The assigment is overdue now. I will up the price I am willing to pay to have it done. It must be completed by the latest on the 8th. However I would greatly preffer for it to be finished on the 7th. I will add $20 to the price if you can complete it by then.
I need the files to run in Eclipse. Please upload them as such. See my file as an example.
They must be coded in java.
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This is for a 200 level data structures class so please match that level accordingly.
I need java Test cases and comments please. (see my example file)
I have included part of the previous assigment so you can see what mine looks like and it also may have things you may need like map etc. Though I cannot guarantee all of it is working properly. (named example)
Okay, we are finally going to finish off the Huffman application. Last week, we got to the point where we could build the tree and do some simple encoding and decoding. The problem with our technique is that we were converting text into Strings of 0s and 1s. Hopefully, the vast majority realized that this is the opposite of actual compression. Our goal was to reduce the number of bits required to encode a character. Instead, we blew it up, replacing one character with a whole String of them! Ouch.
So, we are going to do some bit level work, and learn how to write binary data out to files and read it back in again. The second issue that we have is that once we have an encoded file, we don’t have a good way to decode it without first having the original source file, which rather defeats the purpose of compressing the file in the first place. Thus, we need to store a copy of the tree in the coded file. Of course, we want to store the tree in a format we can read back out again, and also doesn’t take up too much room…
Background: Canonical form
We would like our Huffman codes to be canonical. I gave you an algorithm for picking which character to add next to your Huffman tree that comes close to producing canonical codes, but, sadly, I have to admit it has a flaw. There is an edge case that it can never compensate for. So, we are going to have to do some more work to get it into the canonical form.
The canonical form adds two rules to the way Huffman codes work. First, all codes of a given bit length have lexicographically consecutive values (i.e., not just in order, but immediately consecutive), in the same order as the symbols they represent, and second, shorter codes lexicographically precede longer ones. An example will make this a little clearer…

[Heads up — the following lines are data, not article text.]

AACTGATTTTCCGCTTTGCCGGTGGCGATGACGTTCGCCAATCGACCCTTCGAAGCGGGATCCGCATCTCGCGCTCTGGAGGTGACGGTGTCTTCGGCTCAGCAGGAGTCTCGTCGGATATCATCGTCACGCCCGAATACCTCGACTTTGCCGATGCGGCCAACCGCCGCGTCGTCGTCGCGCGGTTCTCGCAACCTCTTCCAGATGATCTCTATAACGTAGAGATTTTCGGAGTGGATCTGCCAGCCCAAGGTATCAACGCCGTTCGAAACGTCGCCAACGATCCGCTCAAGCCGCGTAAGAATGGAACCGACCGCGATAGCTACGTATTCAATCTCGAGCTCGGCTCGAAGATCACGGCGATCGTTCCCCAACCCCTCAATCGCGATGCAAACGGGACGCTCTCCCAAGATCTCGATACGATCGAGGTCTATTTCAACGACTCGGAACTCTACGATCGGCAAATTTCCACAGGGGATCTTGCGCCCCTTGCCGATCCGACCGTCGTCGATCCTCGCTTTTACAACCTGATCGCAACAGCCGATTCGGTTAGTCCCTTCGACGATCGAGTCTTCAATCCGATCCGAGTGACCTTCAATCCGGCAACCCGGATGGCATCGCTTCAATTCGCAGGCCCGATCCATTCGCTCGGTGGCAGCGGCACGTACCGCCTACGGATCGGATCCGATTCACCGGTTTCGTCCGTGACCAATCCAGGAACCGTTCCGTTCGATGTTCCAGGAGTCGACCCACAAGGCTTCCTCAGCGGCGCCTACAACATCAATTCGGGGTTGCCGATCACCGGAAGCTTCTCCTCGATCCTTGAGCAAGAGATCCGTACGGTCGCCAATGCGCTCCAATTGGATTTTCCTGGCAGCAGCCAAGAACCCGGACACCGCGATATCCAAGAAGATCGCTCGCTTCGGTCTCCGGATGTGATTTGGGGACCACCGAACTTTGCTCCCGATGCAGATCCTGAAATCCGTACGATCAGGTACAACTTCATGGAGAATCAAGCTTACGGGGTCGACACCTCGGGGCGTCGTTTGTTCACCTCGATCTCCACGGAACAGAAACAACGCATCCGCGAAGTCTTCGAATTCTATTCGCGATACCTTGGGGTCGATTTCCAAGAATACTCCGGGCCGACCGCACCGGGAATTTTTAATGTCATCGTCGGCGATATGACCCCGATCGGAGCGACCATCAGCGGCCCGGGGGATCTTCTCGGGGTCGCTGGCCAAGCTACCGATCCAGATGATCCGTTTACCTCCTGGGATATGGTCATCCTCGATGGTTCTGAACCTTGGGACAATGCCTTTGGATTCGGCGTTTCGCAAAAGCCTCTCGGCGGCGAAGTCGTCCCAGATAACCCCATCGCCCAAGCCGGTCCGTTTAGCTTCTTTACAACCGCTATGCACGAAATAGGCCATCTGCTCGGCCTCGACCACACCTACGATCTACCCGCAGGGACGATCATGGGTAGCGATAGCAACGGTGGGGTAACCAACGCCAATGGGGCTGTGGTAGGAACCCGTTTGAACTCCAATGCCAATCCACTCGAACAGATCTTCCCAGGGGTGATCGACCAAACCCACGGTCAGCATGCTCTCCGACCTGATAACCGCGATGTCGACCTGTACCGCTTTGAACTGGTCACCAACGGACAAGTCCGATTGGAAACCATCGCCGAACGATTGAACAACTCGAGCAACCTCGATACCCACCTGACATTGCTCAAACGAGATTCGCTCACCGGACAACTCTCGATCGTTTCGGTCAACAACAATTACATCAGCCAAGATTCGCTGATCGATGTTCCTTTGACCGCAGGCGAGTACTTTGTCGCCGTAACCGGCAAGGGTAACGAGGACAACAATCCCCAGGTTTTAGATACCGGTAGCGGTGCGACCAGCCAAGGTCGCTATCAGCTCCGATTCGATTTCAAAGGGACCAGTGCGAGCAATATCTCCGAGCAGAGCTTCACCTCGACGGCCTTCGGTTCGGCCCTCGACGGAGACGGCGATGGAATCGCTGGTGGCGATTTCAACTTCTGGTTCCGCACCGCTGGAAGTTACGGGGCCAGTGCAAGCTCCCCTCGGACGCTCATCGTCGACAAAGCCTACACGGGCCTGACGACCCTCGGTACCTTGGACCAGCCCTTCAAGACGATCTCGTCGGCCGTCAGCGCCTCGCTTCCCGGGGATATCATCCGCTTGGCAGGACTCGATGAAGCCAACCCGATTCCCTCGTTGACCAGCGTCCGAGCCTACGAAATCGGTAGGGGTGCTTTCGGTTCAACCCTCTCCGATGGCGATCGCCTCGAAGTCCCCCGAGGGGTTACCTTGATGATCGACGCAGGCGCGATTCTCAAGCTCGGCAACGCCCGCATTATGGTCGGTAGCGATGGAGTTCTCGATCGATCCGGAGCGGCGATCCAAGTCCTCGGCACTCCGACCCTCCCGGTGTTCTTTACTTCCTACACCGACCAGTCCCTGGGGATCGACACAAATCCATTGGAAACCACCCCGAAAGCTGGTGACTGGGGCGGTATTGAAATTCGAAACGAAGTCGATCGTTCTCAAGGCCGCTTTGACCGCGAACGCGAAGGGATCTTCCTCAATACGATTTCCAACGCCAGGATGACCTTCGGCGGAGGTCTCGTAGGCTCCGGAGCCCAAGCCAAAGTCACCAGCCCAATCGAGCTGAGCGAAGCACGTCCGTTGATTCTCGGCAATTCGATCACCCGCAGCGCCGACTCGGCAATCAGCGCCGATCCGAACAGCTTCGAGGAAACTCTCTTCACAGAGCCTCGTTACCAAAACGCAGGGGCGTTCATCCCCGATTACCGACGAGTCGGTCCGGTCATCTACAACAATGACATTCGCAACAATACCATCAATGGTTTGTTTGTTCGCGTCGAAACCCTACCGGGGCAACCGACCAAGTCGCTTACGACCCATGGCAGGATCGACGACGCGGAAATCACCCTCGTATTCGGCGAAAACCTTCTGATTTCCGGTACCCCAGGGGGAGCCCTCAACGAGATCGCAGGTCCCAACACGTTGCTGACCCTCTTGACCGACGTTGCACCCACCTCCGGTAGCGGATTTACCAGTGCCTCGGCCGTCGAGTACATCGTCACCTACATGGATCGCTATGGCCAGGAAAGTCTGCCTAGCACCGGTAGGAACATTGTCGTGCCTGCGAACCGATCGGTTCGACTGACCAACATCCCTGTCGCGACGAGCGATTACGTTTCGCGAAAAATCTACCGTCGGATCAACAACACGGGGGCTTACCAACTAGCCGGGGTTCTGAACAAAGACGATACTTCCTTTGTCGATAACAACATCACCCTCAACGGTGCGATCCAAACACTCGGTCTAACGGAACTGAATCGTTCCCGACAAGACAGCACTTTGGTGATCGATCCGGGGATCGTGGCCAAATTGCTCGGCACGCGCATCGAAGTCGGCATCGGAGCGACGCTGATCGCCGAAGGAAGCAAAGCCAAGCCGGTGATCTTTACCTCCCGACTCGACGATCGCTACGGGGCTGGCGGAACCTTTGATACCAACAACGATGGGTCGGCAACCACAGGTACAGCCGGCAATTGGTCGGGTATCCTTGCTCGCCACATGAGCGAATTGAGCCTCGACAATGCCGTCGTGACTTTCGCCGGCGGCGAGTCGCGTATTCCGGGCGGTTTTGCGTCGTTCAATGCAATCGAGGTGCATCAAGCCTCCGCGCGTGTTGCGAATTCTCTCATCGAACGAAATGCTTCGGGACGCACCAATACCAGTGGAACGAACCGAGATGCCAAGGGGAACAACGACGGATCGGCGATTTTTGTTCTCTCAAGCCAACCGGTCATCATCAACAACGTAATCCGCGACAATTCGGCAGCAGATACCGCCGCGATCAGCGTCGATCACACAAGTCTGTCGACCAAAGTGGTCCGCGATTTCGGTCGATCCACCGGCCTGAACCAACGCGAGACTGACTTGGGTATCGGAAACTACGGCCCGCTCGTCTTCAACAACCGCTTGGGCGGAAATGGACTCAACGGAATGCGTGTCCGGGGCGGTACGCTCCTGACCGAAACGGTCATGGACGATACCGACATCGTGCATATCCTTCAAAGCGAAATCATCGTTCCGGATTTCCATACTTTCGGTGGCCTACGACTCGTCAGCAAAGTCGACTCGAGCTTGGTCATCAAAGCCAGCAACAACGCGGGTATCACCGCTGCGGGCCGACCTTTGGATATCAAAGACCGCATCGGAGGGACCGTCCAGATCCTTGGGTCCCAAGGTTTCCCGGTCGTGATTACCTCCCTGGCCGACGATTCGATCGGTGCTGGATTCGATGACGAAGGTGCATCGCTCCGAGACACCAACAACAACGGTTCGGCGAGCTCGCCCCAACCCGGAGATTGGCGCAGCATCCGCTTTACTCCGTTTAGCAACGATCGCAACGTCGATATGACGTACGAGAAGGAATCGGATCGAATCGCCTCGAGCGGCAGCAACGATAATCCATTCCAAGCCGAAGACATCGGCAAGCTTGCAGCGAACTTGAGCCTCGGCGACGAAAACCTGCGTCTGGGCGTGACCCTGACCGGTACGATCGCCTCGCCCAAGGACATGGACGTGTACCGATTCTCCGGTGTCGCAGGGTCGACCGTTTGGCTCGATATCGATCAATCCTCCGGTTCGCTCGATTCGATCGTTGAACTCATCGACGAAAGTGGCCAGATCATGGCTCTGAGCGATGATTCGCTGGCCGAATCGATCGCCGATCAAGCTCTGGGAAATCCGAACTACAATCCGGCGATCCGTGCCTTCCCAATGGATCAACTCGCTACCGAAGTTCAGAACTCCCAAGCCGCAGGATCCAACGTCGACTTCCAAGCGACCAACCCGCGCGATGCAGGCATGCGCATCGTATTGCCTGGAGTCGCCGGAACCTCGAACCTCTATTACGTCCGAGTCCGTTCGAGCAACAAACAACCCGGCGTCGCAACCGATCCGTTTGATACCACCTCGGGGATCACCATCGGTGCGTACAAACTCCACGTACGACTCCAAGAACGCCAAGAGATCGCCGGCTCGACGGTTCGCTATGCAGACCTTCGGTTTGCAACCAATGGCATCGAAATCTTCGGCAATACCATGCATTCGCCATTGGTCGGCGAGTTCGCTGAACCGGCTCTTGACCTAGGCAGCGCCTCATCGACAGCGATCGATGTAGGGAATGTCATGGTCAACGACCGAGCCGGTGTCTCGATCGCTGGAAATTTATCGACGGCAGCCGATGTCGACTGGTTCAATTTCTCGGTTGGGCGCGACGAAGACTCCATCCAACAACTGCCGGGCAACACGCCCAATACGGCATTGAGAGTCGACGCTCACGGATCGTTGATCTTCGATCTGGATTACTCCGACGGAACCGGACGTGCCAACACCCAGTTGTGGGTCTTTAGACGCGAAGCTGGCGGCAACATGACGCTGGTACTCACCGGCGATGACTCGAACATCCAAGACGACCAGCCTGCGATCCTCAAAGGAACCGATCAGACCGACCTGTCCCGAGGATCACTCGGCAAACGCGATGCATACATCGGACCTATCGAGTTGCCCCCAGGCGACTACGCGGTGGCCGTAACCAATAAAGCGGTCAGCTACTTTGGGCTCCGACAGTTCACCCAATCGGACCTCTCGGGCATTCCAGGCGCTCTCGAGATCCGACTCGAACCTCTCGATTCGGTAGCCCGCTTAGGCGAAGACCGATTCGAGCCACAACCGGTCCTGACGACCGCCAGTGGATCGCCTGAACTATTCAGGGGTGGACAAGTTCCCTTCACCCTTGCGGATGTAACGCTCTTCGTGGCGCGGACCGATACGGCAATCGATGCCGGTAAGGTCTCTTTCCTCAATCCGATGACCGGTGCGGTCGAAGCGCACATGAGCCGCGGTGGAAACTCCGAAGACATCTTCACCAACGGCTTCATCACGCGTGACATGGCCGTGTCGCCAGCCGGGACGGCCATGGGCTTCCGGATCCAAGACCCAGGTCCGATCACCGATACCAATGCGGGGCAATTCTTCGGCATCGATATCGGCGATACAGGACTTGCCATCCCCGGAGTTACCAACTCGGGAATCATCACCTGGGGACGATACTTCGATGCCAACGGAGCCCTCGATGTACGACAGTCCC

Suppose we have some piece of text in which the characters A,B,C,and D appear, with the following frequencies [A:1, B:5, C:6, D:2]. We could put these into a Huffman tree and come out with the following codes:
This is not in canonical form. The first rule is broken because A comes before D, but 000 should precede 001. The second rule is broken because C had a shorter code than B, but 01 precedes 1 lexicographically. Here is an alternate assignment of codes that does satisfy the rule:
0 precedes 10, which precedes 11x, and 110 and 111 are lexicographically consecutive.
The algorithm for deriving canonical codes is fairly straightforward, provided we start by knowing the lengths of the codes. The trick is to think of the codes as binary numbers. The first code, which is given to the lexicographically smallest symbol with the shortest code, is 0, padded out with 0s to be as long as the symbol’s code. In our example, C has the shortest code (length 1), so its code is 0 (if C’s code has been length three, the code would have been 000). We then increment the code (counting in binary), which will produce the lexicographically consecutive code. If the next symbol has a longer code, we pad the code with 0s to the right to match the code length (in other words, we perform a left shift or a multiply by 2). Thus, the next code would be 1, but B has a longer code length, so it gets the code 10. To move to A, we increment (11), and shift again to get 110. D has the same code length as A, so it gets 111.